Obama Faces Chaotic World, Limits of Power

Current foreign policy issues bring into focus challenges for US policymakers who are mindful of Americans' waning appetite for overseas military engagements More

SADC Meeting Lesotho Officials to Resolve Stalemate

Official says regional bloc has been engaged with leaders in Lesotho to resolve political disagreement that led to coup attempt More

This forum has been closed.
Comment Sorting
Comments
     
by: Igor
June 14, 2014 3:14 PM
She really entertaines Russian people, saying something like "We'll sent the 6th Fleet of the United States to the coasts of Belarus".

In Response

by: Andrey Petrov
June 15, 2014 5:03 AM
Yeah, that was something. She showed her complete ignorance because Belarus doesn't have any coasts at all.


by: Gennady from: Russia, Volga Region
June 14, 2014 12:56 PM
The article is written hastily and culturally insensitive, as if there wasn’t such a thing as Russian language. The authors don’t know that the pronunciation of name of “Psaki” in Russian and in some Slavonic languages is the HOMONYM of a vulgar word “URINE”. Therefore, it is wrong to suggest that the personal vitriol of Miss Psaki was endorsed by the Kremlin. To the contrary, it was endorsed by the person who appointed Miss Psaki to appear in front of Slavonic nations, who was culturally ignorant with respect to these cultures. I wonder what would be the reaction of an American auditorium if in front of them had appeared “Miss Urine”? Therefore, Russian people have all rights to laugh at the name of "Psaki". By defending the gross incompetence that had been demonstrated by Miss Psaki, the authors of the article encourage unprofessionalism and negligence perpetrated in very responsible job a press-secretary of any high-ranking official is.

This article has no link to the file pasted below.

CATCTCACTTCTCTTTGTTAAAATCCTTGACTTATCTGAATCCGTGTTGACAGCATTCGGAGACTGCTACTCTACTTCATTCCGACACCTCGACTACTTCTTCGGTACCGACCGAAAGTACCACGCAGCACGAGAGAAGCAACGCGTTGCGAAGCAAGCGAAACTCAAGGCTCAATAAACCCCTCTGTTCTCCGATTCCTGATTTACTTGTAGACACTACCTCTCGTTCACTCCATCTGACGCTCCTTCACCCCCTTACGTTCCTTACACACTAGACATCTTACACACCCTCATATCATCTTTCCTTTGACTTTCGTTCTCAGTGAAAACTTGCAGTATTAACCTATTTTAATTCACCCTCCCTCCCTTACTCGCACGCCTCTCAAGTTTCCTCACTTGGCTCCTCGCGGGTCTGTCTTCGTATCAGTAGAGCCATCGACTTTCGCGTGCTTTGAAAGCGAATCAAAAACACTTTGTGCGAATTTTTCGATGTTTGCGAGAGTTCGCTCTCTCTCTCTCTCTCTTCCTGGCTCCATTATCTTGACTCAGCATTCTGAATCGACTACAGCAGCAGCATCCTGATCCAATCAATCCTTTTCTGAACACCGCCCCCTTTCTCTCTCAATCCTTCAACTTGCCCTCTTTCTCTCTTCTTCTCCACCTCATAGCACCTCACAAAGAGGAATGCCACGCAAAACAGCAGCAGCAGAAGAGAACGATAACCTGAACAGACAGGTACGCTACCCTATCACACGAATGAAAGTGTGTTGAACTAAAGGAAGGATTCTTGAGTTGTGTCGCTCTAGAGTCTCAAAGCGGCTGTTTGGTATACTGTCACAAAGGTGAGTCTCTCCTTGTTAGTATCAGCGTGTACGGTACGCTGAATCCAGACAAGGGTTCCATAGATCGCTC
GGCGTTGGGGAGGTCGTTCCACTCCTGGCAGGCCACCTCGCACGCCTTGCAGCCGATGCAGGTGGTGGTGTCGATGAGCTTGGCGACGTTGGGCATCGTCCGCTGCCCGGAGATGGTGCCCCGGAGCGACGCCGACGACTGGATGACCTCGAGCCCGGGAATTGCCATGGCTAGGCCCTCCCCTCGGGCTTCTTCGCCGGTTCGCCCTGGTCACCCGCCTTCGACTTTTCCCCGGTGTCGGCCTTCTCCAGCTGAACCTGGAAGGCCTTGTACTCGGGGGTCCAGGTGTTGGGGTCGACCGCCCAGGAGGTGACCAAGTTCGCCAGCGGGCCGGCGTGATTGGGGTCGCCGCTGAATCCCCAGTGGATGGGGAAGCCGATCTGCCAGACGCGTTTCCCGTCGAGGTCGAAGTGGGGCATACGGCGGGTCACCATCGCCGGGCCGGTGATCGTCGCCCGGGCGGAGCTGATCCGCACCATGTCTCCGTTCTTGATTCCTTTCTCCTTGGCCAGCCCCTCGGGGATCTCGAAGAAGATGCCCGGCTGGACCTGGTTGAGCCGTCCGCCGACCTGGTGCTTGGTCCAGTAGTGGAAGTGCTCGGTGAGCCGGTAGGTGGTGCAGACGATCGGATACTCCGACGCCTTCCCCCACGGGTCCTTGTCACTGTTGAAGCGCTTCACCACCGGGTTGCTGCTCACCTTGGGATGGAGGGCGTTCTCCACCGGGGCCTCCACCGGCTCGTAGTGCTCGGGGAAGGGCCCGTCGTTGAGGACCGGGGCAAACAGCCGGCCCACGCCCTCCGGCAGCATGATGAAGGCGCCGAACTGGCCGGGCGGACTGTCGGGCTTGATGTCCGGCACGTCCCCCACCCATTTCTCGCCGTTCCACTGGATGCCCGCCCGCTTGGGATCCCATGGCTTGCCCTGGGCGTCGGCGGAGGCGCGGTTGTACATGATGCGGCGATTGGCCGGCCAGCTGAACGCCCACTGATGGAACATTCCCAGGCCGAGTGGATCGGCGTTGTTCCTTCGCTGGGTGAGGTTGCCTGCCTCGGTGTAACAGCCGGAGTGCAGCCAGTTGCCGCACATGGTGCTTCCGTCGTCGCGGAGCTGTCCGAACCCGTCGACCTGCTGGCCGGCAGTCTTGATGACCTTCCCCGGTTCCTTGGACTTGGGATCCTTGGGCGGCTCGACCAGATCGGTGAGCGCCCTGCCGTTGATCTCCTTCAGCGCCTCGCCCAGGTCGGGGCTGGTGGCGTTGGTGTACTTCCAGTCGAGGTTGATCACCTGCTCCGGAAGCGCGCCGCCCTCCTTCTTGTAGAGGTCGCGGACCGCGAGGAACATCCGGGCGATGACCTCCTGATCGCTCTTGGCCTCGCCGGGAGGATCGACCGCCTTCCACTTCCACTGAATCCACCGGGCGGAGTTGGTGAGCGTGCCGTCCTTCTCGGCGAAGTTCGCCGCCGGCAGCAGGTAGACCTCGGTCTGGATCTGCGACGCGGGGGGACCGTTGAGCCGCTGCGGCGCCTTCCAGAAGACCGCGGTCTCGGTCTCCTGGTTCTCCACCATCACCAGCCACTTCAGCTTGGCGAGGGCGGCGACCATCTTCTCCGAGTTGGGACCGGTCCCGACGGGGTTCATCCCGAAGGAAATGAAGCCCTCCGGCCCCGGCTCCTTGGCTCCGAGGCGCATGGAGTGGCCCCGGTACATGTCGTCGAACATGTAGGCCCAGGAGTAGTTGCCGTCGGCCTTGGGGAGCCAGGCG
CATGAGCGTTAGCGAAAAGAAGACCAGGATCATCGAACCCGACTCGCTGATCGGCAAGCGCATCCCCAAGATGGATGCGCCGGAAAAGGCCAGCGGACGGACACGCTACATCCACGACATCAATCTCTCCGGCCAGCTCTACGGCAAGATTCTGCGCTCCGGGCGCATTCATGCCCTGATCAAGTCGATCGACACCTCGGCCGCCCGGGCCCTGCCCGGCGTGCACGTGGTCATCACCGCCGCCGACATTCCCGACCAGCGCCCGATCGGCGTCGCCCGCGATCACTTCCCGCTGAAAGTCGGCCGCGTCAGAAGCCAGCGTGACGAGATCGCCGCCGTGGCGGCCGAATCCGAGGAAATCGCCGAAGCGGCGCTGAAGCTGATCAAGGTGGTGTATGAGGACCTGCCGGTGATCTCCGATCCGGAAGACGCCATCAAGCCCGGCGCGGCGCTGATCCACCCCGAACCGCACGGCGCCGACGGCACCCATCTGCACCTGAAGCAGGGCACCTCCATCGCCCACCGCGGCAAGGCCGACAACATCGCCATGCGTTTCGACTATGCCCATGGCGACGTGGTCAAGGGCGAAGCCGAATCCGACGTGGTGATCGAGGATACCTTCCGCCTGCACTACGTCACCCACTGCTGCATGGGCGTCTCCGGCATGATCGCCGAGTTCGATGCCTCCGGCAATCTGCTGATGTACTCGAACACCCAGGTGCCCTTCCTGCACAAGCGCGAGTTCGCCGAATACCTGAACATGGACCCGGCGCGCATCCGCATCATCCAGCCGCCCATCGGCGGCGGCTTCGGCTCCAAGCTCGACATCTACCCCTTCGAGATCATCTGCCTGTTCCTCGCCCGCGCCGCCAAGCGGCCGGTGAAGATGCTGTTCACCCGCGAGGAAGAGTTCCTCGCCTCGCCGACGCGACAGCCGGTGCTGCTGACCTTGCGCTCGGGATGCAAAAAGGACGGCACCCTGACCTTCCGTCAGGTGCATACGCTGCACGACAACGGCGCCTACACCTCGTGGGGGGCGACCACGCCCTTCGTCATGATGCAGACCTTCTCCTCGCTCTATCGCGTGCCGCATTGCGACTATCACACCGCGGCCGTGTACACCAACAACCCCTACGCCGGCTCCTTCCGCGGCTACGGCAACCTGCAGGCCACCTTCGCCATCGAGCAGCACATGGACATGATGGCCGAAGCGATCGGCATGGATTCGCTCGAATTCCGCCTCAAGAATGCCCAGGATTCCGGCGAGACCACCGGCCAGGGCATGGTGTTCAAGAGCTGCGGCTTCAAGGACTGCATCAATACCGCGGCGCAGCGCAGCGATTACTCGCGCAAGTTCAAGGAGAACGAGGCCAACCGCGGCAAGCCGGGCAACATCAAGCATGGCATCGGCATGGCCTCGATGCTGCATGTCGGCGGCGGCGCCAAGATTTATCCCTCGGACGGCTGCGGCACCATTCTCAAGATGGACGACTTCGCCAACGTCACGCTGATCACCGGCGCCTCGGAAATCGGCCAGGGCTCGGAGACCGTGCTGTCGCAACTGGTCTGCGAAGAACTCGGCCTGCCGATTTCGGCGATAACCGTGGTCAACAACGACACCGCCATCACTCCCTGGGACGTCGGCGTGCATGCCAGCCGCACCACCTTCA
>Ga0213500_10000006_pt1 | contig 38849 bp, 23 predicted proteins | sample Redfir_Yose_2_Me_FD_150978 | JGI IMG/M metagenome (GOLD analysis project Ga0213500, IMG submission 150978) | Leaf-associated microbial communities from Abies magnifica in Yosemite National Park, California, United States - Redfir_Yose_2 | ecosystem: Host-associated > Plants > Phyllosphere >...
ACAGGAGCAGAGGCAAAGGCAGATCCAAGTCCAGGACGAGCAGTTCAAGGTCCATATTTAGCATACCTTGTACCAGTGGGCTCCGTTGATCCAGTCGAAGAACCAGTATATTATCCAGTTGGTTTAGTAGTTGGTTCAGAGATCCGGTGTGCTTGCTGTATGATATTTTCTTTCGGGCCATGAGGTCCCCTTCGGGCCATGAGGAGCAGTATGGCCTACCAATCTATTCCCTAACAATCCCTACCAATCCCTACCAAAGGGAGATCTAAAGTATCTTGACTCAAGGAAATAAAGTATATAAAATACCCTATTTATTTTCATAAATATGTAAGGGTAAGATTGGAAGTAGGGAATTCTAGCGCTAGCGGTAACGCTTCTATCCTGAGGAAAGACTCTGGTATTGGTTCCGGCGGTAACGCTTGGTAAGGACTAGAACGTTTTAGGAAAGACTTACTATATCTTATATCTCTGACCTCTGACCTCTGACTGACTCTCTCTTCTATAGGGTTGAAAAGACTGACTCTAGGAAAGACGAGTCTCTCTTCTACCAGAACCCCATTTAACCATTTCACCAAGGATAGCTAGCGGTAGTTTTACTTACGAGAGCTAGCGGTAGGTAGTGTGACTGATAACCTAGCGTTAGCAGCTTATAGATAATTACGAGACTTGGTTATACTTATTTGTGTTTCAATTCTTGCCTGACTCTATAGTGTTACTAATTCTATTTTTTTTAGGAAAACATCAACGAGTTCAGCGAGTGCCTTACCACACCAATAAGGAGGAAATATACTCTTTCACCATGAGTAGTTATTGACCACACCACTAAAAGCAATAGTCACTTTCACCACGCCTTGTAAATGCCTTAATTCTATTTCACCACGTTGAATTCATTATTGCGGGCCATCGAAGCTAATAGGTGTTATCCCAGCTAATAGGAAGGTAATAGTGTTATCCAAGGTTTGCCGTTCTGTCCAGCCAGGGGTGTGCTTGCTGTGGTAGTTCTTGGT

In Response

by: Goldingen from: Mittawa
June 15, 2014 1:40 AM
This coincidence of individual words of different meaning but sounding similarily in various languages is rather often. Thus the word Putana in several countries means " a street-walker" however a close-sounding surname belongs to a quite respectable getleman in another country.


by: Surena from: Ottawa Ont.
June 13, 2014 12:44 PM
I have always found Ms Jen Psaki a professional articulated spokeswoman for US State Dept. I am sure that she is totally ignoring all this mockery campaign orchestrated by a New USSR.
Bravo Jen !


by: R from: from Morder with love
June 13, 2014 9:04 AM
I love Jen Psaki, she is a worthy person. But Kiselov is TV troll.

In Response

by: jpsquaddie from: kosovo
June 17, 2014 8:48 AM